3.1.3.3.3. Antibiotics - with bacterial enteritis - Metronidazole

3.1.3.3.4. Probiotics?

4. Vomiting

4.1. Vomiting?

4.1.1. Coordinated activity

4.1.1.1. Emetic reflex following nauseous stimulus Visual receptors, vagal and sympathetic afferent neurones, chemoreceptor trigger zone, vomiting centre (medulla oblongata)

4.1.1.1.1. Cerebral, vestibular (i.e. motion sickness, pain, smell, stress), GIT afferent/efferent, , CRTZ (or direct to vomiting centre)

4.1.1.2. Nausea - depression, hypersalivation, swallowing, unwell

4.1.1.2.1. Retching

4.2. Regurgitation?

4.2.1. Passive, no coordinated movements

4.2.1.1. Induced/exacerbated by altered food consistency, exercise etc. From oesophagus - no bile, not digested

4.2.1.1.1. Persistent, suggests disease, can't treat symptomatically - investigate oesophagus

4.3. Gagging? - unproductive retrograde pharyngeal movements

4.4. Coughing?

5. GI surgery

5.1. Disease of wall of gastrointestinal tract Partial/complete obstruction of GI tract

5.2. Need to correct alkalosis, acidosis, electrolyte imbalance, dehydration etc. prior to surgery

5.2.1. IV isotonic crystalloids IV K+ supplementation

5.2.2. GI bleeding - haematemesis, melaena (vomit blood, digested blood faeces) - anaemia and hypoalbuminaemia

5.2.2.1. NEed blood transfusion and iron supplementation

5.3. Anaesthesia

5.3.1. History, PE, haematocrit, total protein (RBC), electrolytes, acid-base status, haematology, biochemistry

5.3.1.1. If not fit enough, stabilise and IV supplementation

5.4. Infection risks

5.4.1. Bacteria within GI tract (e.coli) in small intestine and colon

5.4.1.1. Compromised immune defences (debilitated, GI injury, extensive GI resections, long surgery) - may need prophylactic antibiotics

5.4.1.1.1. Septic peritonitis fatal in 50%

5.4.1.1.2. Small intestine and colon surgery - use broad spectrum antibiotic with anaerobic coverage (cephalosporin OR amoxycillin-clavulante) And Metronidazole (colon) targeting anaerobes

5.4.1.2. Dec. chance (colon - mechanical preparation (enema) Low residue diet, at least 12-24 hour starvation recommended

5.5. Healing - submucosa strongest layer (high collagen)

5.5.1. Rate decreases along GI tract - wound breakdown

5.5.1.1. Compromised blood supply, traumatic technique - -ve impact on healing

5.5.1.2. Hypoproteinaemia, chemo, radio, steroids - -ve impact on wound healing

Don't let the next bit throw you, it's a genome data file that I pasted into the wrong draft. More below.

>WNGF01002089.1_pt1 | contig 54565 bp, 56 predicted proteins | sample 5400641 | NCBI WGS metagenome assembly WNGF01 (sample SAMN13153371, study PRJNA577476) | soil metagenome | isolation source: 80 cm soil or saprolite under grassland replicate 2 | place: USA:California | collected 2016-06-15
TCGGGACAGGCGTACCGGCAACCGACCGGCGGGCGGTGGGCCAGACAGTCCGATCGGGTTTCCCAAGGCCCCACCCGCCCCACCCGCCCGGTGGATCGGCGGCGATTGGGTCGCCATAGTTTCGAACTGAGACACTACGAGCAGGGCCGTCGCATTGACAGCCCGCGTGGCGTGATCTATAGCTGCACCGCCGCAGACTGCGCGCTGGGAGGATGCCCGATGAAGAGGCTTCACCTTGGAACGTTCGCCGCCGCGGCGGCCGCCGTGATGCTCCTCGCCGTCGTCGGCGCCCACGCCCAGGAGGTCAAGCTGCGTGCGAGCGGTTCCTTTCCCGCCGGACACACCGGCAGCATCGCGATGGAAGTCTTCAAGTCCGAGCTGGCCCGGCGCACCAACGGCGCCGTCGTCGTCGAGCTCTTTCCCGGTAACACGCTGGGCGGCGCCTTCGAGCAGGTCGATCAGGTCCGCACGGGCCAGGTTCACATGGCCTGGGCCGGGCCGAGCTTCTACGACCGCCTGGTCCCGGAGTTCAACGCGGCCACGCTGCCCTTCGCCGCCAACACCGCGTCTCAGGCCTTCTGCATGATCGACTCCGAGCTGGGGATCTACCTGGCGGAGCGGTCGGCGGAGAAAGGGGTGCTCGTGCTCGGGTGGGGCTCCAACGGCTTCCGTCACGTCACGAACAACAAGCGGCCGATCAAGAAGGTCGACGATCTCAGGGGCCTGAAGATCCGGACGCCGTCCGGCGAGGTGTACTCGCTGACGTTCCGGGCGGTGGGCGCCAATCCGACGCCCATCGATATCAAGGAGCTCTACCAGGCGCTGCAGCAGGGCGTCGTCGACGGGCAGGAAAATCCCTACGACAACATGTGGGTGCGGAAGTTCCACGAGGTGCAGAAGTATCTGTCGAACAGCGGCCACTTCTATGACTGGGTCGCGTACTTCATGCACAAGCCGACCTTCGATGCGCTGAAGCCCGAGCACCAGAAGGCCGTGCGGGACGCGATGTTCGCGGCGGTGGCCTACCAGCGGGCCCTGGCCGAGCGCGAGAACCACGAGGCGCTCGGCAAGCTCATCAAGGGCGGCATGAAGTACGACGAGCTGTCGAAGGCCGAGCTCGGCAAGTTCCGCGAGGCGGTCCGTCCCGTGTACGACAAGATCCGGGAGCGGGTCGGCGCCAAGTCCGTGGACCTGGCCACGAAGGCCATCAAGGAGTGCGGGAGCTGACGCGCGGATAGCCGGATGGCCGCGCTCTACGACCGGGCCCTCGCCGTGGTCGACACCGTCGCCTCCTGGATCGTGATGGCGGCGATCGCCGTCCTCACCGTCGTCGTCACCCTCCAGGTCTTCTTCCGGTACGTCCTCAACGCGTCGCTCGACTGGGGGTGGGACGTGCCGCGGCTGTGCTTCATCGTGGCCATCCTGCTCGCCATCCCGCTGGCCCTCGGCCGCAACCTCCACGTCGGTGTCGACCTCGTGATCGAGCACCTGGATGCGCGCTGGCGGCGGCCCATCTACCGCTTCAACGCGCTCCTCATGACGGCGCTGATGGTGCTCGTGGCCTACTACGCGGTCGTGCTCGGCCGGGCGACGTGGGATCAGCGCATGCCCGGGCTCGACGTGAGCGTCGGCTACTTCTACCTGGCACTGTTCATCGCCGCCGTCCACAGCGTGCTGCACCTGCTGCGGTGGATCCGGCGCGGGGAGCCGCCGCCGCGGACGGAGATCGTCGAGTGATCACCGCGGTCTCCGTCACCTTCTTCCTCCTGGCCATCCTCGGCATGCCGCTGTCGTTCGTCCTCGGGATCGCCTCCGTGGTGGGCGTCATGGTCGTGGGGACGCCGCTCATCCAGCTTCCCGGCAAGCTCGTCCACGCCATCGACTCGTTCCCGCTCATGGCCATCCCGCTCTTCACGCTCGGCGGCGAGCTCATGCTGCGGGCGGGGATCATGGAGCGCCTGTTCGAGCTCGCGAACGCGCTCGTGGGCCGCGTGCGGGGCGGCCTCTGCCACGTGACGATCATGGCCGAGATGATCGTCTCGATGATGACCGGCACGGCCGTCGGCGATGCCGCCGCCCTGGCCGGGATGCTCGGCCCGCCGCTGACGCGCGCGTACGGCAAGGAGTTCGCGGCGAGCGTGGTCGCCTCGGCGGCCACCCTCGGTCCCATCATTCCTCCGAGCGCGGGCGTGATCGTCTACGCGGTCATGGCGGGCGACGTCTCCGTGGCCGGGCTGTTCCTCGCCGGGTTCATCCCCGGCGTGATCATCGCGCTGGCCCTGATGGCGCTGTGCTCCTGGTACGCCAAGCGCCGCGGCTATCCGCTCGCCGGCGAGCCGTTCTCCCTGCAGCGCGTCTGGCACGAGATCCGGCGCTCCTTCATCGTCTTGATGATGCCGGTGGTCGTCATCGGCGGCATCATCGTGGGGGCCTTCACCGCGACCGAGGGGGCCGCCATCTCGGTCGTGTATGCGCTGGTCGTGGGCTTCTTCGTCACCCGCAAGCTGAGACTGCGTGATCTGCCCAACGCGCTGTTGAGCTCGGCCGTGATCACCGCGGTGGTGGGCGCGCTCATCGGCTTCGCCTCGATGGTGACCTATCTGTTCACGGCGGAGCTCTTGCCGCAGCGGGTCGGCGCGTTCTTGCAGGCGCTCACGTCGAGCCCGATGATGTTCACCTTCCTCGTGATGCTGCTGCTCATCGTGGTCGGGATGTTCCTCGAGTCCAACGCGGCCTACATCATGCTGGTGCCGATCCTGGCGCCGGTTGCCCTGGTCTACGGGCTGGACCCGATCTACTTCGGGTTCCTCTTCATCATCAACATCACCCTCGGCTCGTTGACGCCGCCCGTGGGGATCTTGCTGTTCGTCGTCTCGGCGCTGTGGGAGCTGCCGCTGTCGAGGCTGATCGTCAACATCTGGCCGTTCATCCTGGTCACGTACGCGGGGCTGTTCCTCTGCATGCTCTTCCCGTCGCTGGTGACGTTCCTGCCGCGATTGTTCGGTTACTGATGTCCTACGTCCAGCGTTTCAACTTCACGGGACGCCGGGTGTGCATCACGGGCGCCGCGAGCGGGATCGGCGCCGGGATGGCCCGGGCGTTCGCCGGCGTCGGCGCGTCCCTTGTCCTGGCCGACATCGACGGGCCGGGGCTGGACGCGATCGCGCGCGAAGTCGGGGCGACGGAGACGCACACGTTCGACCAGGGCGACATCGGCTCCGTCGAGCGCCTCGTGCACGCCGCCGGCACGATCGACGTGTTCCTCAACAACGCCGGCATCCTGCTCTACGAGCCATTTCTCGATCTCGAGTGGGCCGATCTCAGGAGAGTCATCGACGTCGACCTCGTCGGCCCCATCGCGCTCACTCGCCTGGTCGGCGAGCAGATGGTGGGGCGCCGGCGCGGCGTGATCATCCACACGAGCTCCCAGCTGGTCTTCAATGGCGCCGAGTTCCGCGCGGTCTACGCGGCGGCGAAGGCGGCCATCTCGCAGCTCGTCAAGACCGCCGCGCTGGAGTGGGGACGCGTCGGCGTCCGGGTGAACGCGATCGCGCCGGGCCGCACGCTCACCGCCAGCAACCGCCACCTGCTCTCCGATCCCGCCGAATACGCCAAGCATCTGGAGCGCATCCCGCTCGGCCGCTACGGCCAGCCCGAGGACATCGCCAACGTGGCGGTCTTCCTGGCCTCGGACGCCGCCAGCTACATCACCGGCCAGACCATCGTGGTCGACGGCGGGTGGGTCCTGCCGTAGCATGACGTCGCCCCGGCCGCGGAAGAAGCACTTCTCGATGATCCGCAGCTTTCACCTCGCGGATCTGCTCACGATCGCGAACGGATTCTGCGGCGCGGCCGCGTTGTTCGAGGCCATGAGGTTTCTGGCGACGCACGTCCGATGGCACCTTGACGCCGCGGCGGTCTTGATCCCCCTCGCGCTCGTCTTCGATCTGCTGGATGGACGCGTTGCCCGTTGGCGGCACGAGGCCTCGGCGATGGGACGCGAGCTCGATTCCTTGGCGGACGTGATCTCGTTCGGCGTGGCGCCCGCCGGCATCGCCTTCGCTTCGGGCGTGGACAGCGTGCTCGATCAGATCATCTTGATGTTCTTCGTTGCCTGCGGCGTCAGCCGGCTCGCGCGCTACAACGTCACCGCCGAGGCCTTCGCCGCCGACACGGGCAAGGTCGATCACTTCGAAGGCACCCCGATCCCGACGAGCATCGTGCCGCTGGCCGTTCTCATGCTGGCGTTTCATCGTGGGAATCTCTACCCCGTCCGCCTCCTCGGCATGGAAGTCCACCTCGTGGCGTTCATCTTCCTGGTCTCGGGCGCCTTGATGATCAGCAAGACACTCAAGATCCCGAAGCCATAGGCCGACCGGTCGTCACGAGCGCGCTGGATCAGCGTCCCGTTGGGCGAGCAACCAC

5.5.1.3. Septic peritonitis after intestinal wound breakdown

5.5.1.3.1. Bacteria - endotoxin, cytokines, vasodilation, increased permeability of capillaries, fluid and protein in peritoneal cavity, hypovolaemia with dec. vascular oncotic pressure, hypovolaemic shock, systemic inflammatory response, Disseminated intravascular coagulation (DIC), and death

5.5.2. Repair - suture pattern choice - full thickness appositional, simple interrupted, simple continuous

5.5.2.1. Suture material - monofilament Monocryl lasts longer than PDS-II

5.5.2.2. Staples - eversion, inversion, apposition

5.6. Exploratory laparotomy

5.6.1. Diagnose and correct intra-abdominal disease Biopsies

5.6.1.1. Along Xiphisternum

5.6.1.2. Care around structures - blood vessels

5.7. Stomach surgery, Gastrotomy

5.7.1. Repair in two layers: Mucosa and Submucosa Serosa and Muscularis

5.7.1.1. Inverted lembert - prevent leakage

5.7.1.2. Simple continuous

5.7.1.3. Indicated for gastric foreign bodies, neoplasia etc.

5.7.1.3.1. Endoscopic retrieval of foreign body or gastrotomy

5.7.1.3.2. Neoplasia - metastases?

5.7.2. Partial gastrectomy

5.7.2.1. Same principle as gastrotomy, consider staples (eversion)

5.8. Liver

5.8.1. Biopsy - based on clinical signs, blood tests, US imaging, visualisation at surgery Nodules, masses

5.8.1.1. Consider FNA and trucut biopsy first under US guidance

5.9. Pancreas

5.9.1. Biopsy - take edge away from blood vessel, or from limb (not so many crucial blood supplies)

5.10. Intestinal surgery

5.10.1. Small intestines

5.10.1.1. Radiating blood vessels Biopsy - incision along anti-mesenteric border avoiding blood vessels - Ellipse for biopsy Clamp with atraumatic clamps/fingers

5.10.1.1.1. Sutures through submucosa

5.10.2. Large intestine/Colorectal surgery

5.10.2.1. Do not biopsy unless lesion identified/suspected - higher risk of wound breakdown

5.10.2.1.1. Colotomy - full thickness biopsy, like enterotomy, but with delayed healing